I make quite a few prototype PCB’s and for simple circuits the ‘isolation routing’ method is probably the quickest and cleanest method I have ever used, particularly if there are drilled holed or machined profiles etc as with a couple of tool changes the whole process can be completed in minimal time. As a layout starts to become more complicated and particularly if there are large areas of copper to be removed then the ‘print and acid etch’ method comes into it’s own and it is really just a matter of deciding where the break point occurs.

This little PCB was made by isolation routing and represents a mornings work from creating the layout to producing the prototype.

Tweakie.

KEEP SAFE !
Re: issues with PCB milling - newbie
« Reply #15 on: May 02, 2012, 11:57:43 AM »
http://cnccookbook.com/CCBacklash2.htm

great site for other information also
Re: issues with PCB milling - newbie
« Reply #16 on: May 05, 2012, 06:07:06 PM »
Tweakie -
very pretty board, what is it used for? Do you place the components in the hollowed-out places? Very elegant

thomas
Re: issues with PCB milling - newbie
« Reply #17 on: May 05, 2012, 09:15:01 PM »
its for a probe. tweakie is beyond a master craftsman ...

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Re: issues with PCB milling - newbie
« Reply #18 on: May 06, 2012, 03:22:27 AM »
Spot on guys.  ;)

The PCB is for a low profile probe and by mounting conventional components within the boards thickness the overall height can be reduced. I am looking at other alternatives such as pocketing a slightly thicker top cover to accommodate the components and so on. Ah the joys of R & D.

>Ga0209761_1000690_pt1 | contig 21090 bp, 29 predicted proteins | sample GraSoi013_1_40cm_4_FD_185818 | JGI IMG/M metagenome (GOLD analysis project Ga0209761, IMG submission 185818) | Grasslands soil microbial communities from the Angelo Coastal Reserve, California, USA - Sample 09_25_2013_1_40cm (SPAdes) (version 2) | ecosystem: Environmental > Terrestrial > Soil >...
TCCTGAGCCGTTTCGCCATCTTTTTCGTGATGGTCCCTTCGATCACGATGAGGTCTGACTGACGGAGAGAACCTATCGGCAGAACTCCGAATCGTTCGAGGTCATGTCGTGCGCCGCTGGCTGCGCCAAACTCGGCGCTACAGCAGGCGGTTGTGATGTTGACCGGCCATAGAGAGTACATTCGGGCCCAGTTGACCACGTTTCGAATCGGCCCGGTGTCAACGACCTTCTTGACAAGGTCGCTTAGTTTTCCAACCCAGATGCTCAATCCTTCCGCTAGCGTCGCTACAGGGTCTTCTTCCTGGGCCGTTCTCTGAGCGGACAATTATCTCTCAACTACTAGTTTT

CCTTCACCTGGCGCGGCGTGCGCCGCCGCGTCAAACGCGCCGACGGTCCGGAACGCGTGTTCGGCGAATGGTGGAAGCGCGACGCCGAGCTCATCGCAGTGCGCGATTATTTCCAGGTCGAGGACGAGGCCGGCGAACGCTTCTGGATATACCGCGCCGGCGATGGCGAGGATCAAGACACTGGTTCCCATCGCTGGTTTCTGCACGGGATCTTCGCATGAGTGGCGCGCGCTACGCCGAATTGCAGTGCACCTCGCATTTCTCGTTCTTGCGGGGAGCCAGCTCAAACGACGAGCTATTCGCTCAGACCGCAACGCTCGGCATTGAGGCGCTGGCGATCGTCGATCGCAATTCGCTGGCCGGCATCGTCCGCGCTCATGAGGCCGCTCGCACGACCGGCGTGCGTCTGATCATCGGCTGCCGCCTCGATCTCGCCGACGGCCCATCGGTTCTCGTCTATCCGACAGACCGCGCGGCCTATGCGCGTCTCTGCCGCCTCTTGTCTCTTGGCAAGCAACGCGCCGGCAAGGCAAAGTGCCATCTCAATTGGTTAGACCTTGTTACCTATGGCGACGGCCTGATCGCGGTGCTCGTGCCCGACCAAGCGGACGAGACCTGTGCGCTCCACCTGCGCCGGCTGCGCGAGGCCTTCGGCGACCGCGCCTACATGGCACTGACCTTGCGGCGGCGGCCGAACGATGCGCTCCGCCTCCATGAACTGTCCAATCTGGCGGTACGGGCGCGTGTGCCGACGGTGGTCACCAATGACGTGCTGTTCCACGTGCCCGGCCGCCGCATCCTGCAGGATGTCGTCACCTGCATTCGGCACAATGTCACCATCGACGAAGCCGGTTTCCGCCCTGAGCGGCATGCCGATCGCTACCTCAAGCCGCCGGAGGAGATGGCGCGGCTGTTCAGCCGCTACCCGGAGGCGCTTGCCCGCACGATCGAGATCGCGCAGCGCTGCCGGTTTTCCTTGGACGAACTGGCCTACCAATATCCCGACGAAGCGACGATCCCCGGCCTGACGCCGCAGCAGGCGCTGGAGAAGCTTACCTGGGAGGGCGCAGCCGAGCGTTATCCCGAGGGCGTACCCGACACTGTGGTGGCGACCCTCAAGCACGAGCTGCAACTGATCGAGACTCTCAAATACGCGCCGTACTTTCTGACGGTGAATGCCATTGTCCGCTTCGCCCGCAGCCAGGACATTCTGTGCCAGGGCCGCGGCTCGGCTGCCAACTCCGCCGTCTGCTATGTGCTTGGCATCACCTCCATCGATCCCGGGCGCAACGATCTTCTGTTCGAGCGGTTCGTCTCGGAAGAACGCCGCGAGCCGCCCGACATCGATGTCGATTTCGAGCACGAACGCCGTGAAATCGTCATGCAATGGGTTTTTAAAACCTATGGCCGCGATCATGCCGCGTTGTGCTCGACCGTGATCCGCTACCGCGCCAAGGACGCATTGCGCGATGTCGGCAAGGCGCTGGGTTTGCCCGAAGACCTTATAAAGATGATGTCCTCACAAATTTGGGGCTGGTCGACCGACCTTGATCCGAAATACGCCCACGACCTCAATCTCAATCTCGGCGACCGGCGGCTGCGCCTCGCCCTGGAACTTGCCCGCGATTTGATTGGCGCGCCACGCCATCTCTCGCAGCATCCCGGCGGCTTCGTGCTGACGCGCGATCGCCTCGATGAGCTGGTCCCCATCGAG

The milling / isolation routing technique is certainly quick and easy for this type of work and although the small engraving cutters impose very little loading on the machine it is pretty essential to have as near to zero backlash as is possible and of course, a perfectly flat and true work table.

Tweakie.

KEEP SAFE !
Re: issues with PCB milling - newbie
« Reply #19 on: May 06, 2012, 03:37:13 AM »
Really nice board!

On my thread on backlash ("   Re: newbie - help with solving backlash issues") I posted this - do you think I could solve some of my backlash using the Mach3 Backlash correction? I am concerned of tried to reduce it by tightening the nuts won't improve things (I am a lousy mechanic) ... thanks

Hello,

Now looking at the backlash on the Y axis. I ran the G-cpde below (also attached) on my small mill. Basically it mills from x=0 to x= 10 mm line in MDF, goes up 150mm, mill a parellel line... comes back and does a line at x=10 to x=20... etc.
Issues are: at Y=0 the three lines are not completely aligned, there is a bit of "ladder" effect. Same with the lines at Y=150 mm
The distance between the lines at Y=0 and the lines at Y=150 is not truly 150mm - more like 148.5
these problems looked even worse when I tried to mill then drill a PCB

Shall I fix this by trying to removed the backlash "mechanically", or should I try to use Backlash correction in Mach3 (as suggested by Hood)?

-to check reliability, is the program attached/below the right way to go? I made a couple of circles as well - but I don't have high precision instruments to measure the distances accurately (electronic vernier calipers is all I have)

many thanks

Thomas


F100
G21
G01 Z2
G01 Z-0.5
G01 X10
G01 Z2
G01 X0
G0 Y150
G01 z-0.5
G01 X10
G01 Z3
G0 Y0


G01 Z-0.5
G01 X20
G01 Z2
G0 Y150
G0 X10
G01 z-0.5
G01 X20
G01 Z3
G0 Y0


G01 Z-0.5
G01 X30
G01 Z2
G0 Y150
G0 X20
G01 z-0.5
G01 X30
G01 Z3
G0 Y0